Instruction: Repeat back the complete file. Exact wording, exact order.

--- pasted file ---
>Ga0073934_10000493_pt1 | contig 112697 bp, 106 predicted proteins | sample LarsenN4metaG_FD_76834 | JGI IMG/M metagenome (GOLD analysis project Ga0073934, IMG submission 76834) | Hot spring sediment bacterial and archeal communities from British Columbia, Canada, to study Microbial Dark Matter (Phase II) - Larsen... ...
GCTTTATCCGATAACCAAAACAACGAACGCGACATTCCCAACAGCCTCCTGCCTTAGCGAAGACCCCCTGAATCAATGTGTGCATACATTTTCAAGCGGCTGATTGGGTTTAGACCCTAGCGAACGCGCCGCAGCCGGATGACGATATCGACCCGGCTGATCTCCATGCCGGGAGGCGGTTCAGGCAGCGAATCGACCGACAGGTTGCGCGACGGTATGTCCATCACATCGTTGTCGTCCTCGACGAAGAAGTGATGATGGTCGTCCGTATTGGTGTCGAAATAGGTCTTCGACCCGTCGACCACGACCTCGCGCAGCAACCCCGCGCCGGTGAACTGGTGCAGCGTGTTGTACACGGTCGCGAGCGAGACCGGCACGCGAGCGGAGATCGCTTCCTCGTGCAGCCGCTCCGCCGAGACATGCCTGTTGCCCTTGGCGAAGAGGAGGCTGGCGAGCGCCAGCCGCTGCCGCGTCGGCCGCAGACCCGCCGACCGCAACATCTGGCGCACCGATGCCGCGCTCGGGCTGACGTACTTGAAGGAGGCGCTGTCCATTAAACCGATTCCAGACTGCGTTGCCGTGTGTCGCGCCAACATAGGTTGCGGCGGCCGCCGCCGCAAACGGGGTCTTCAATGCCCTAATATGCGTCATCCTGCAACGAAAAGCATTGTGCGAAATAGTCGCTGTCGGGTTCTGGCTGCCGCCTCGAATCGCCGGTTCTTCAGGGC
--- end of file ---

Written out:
>Ga0073934_10000493_pt1 | contig 112697 bp, 106 predicted proteins | sample LarsenN4metaG_FD_76834 | JGI IMG/M metagenome (GOLD analysis project Ga0073934, IMG submission 76834) | Hot spring sediment bacterial and archeal communities from British Columbia, Canada, to study Microbial Dark Matter (Phase II) - Larsen... ...
GCTTTATCCGATAACCAAAACAACGAACGCGACATTCCCAACAGCCTCCTGCCTTAGCGAAGACCCCCTGAATCAATGTGTGCATACATTTTCAAGCGGCTGATTGGGTTTAGACCCTAGCGAACGCGCCGCAGCCGGATGACGATATCGACCCGGCTGATCTCCATGCCGGGAGGCGGTTCAGGCAGCGAATCGACCGACAGGTTGCGCGACGGTATGTCCATCACATCGTTGTCGTCCTCGACGAAGAAGTGATGATGGTCGTCCGTATTGGTGTCGAAATAGGTCTTCGACCCGTCGACCACGACCTCGCGCAGCAACCCCGCGCCGGTGAACTGGTGCAGCGTGTTGTACACGGTCGCGAGCGAGACCGGCACGCGAGCGGAGATCGCTTCCTCGTGCAGCCGCTCCGCCGAGACATGCCTGTTGCCCTTGGCGAAGAGGAGGCTGGCGAGCGCCAGCCGCTGCCGCGTCGGCCGCAGACCCGCCGACCGCAACATCTGGCGCACCGATGCCGCGCTCGGGCTGACGTACTTGAAGGAGGCGCTGTCCATTAAACCGATTCCAGACTGCGTTGCCGTGTGTCGCGCCAACATAGGTTGCGGCGGCCGCCGCCGCAAACGGGGTCTTCAATGCCCTAATATGCGTCATCCTGCAACGAAAAGCATTGTGCGAAATAGTCGCTGTCGGGTTCTGGCTGCCGCCTCGAATCGCCGGTTCTTCAGGGC